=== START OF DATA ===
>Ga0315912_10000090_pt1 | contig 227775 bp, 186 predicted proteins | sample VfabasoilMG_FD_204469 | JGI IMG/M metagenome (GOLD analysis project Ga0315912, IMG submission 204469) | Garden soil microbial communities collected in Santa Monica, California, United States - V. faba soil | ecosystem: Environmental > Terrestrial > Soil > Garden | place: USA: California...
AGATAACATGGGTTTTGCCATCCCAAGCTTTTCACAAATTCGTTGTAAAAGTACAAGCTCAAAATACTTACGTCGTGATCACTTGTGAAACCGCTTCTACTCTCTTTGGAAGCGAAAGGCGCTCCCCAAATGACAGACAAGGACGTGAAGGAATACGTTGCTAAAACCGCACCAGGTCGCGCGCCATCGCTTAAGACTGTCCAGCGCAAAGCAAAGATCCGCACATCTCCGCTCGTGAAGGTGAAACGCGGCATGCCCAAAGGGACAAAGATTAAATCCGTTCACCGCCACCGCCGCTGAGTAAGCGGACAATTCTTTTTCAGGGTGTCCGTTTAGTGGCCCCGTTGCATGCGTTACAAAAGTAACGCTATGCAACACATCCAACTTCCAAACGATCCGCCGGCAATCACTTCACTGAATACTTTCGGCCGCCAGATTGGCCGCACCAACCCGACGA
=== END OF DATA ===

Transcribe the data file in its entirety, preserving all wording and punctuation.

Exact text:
>Ga0315912_10000090_pt1 | contig 227775 bp, 186 predicted proteins | sample VfabasoilMG_FD_204469 | JGI IMG/M metagenome (GOLD analysis project Ga0315912, IMG submission 204469) | Garden soil microbial communities collected in Santa Monica, California, United States - V. faba soil | ecosystem: Environmental > Terrestrial > Soil > Garden | place: USA: California...
AGATAACATGGGTTTTGCCATCCCAAGCTTTTCACAAATTCGTTGTAAAAGTACAAGCTCAAAATACTTACGTCGTGATCACTTGTGAAACCGCTTCTACTCTCTTTGGAAGCGAAAGGCGCTCCCCAAATGACAGACAAGGACGTGAAGGAATACGTTGCTAAAACCGCACCAGGTCGCGCGCCATCGCTTAAGACTGTCCAGCGCAAAGCAAAGATCCGCACATCTCCGCTCGTGAAGGTGAAACGCGGCATGCCCAAAGGGACAAAGATTAAATCCGTTCACCGCCACCGCCGCTGAGTAAGCGGACAATTCTTTTTCAGGGTGTCCGTTTAGTGGCCCCGTTGCATGCGTTACAAAAGTAACGCTATGCAACACATCCAACTTCCAAACGATCCGCCGGCAATCACTTCACTGAATACTTTCGGCCGCCAGATTGGCCGCACCAACCCGACGA